But Snyder and Duggan need to get in front of the water shutoff issue for the health and safety of Detroit residents and the city’s reputation.
Embracing corporate environmentalism is doing the minimum
Snyder told me in May that he was proud of the work he has done with The Nature Conservancy, the mega-environmental group. He is a former member of the conservancy’s board.
Nice try governor to buff up your enviro credentials but that doesn’t cut it.
The Nature Conservancy gets high marks for conserving precious land. Professionals in the land conservation community tell me that no one does it better. They also tell me that expertise doesn’t apply to policy where the conservancy is proverbially seen as too close to business to have credibility on policy work.
A little corporate environmentalism isn’t bad, but more isn’t better. Snyder needs to listen to grassroots conservation groups too. Too many times they’re shut out of the discussion and a critical perspective isn’t heard.
I once told Jon Allan, Michigan’s director of the Office of the Great Lakes, that if the governor was re-elected he could have a huge impact on Michigan’s water and the Great Lakes for years — decades — to come.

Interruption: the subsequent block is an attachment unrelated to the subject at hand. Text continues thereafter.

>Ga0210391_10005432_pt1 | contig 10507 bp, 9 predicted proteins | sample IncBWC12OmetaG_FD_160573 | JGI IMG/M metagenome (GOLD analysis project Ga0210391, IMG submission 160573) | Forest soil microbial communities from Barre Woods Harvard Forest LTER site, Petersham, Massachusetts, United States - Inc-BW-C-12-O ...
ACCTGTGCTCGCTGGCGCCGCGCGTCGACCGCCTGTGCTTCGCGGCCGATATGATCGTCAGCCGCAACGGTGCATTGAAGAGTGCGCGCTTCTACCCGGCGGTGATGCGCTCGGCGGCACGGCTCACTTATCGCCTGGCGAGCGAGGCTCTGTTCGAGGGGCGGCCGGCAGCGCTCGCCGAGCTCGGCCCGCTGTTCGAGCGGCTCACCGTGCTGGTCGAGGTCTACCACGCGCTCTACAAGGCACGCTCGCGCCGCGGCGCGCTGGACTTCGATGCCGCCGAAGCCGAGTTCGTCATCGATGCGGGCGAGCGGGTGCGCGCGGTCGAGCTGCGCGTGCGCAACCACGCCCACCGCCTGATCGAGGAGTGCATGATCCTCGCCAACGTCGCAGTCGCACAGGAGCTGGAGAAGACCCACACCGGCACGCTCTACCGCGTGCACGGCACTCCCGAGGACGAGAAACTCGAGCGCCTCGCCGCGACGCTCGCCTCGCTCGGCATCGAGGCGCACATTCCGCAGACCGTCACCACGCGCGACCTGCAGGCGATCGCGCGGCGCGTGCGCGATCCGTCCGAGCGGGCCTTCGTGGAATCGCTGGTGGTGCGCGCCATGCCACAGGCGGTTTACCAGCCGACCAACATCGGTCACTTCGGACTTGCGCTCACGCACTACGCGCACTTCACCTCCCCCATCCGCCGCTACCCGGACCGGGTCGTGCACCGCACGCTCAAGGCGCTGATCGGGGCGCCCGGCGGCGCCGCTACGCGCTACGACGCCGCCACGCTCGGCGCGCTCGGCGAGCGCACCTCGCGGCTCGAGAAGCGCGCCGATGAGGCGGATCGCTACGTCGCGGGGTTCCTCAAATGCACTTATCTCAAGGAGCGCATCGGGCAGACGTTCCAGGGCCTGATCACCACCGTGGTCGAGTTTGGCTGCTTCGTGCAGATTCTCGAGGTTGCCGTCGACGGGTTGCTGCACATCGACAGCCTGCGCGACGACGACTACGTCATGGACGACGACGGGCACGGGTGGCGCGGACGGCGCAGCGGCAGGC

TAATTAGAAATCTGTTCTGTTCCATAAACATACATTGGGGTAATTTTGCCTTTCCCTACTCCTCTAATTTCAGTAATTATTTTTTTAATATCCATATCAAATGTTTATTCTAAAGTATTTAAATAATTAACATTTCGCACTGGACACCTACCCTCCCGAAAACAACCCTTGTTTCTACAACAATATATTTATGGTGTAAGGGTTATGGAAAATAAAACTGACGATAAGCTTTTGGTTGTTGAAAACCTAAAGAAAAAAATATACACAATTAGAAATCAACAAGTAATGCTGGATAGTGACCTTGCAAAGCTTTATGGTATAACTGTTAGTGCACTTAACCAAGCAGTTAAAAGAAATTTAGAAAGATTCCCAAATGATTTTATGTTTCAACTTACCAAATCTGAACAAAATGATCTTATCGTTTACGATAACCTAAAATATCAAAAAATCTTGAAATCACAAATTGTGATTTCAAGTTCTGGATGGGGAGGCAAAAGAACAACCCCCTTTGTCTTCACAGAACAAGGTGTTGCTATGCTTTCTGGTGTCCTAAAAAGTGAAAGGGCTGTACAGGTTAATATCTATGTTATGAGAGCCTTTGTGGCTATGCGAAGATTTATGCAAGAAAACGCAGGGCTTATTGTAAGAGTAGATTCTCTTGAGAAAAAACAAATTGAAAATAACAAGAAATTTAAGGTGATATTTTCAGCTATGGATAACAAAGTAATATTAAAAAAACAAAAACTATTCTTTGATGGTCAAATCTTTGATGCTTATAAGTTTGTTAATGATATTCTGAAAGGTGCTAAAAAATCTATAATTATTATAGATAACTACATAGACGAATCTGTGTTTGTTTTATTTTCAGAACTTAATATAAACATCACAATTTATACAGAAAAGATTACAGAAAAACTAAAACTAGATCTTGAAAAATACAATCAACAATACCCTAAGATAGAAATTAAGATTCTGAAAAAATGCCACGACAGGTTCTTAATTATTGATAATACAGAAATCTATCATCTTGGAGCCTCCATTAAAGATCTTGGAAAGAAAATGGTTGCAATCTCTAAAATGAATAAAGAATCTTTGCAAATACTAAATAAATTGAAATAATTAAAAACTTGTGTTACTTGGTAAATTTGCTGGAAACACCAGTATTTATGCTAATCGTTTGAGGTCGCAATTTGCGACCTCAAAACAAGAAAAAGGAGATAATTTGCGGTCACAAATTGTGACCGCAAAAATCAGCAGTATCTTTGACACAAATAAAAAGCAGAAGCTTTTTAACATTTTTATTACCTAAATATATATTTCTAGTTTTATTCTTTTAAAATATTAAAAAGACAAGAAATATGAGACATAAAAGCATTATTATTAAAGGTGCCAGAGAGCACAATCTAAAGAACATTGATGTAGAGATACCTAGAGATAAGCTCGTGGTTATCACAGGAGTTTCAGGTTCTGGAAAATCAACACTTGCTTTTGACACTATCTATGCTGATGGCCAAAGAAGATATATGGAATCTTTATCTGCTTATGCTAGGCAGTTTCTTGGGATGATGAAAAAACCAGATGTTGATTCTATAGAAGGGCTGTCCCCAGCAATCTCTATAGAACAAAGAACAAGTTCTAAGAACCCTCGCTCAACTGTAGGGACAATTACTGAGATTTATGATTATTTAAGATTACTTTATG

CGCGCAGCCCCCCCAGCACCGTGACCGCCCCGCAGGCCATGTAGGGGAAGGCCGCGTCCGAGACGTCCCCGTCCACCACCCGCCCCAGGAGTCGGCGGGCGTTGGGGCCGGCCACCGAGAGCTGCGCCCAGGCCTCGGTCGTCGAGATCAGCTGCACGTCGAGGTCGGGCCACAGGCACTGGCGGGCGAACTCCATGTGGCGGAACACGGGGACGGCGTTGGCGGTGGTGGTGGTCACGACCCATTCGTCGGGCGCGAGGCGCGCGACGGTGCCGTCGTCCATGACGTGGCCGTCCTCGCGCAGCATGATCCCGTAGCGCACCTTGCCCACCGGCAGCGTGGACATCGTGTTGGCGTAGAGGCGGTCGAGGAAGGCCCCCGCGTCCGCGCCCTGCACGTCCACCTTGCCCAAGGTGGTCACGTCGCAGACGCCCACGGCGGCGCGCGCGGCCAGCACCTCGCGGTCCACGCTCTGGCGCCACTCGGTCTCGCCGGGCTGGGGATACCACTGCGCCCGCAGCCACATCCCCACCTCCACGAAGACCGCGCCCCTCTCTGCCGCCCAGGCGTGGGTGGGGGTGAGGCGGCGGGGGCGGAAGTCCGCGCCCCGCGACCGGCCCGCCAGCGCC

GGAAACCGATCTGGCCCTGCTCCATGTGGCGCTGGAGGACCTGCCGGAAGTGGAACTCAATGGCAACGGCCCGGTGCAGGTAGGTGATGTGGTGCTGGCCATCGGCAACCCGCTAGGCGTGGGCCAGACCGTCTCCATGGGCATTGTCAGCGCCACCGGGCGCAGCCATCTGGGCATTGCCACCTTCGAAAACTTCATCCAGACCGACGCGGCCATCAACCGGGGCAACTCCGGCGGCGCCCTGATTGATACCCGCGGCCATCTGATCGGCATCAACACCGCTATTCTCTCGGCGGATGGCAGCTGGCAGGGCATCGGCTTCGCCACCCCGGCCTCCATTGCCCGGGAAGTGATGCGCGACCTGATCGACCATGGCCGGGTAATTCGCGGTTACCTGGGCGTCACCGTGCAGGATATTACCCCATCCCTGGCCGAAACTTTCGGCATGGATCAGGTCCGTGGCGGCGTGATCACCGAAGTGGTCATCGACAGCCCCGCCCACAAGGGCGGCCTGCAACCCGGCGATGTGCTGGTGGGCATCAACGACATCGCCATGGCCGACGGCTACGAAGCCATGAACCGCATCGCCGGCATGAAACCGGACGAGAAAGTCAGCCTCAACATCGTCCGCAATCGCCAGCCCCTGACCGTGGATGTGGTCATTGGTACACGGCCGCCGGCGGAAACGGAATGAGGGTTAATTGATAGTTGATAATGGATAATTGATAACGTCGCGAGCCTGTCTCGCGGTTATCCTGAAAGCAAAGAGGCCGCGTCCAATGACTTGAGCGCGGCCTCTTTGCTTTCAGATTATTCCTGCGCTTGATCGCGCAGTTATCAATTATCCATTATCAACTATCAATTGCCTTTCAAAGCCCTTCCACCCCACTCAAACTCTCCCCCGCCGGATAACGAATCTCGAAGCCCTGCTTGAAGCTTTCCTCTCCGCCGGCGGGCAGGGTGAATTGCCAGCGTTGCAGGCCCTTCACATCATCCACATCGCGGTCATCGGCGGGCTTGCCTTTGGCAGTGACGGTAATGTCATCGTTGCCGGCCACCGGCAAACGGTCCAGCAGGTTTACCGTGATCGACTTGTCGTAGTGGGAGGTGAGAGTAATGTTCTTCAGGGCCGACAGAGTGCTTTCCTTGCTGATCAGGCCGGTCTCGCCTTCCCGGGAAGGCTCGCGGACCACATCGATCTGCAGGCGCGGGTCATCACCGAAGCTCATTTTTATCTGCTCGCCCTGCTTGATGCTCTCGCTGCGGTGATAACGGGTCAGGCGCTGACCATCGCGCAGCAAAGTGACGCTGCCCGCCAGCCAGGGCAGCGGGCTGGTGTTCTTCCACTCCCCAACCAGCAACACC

Allan took my comment as a compliment. I meant it as a prompt to do better.
For the next four years Snyder can continue on the environmental path that the Free Press said is a “… misguided attempt to placate free-market forces at any cost.” He can ignore the perils of fracking or the Straits of Mackinac pipeline.
That’s the safe route and perhaps was the correct one for a governor in his first term trying to revive an economically distressed Rust Belt state.
But that currency has been exhausted and there are no excuses to not do better in a second term.
Seeing no evil and placating “free-market forces” at the expense of the environment isn’t a legacy Snyder should leave for Michigan in 2018.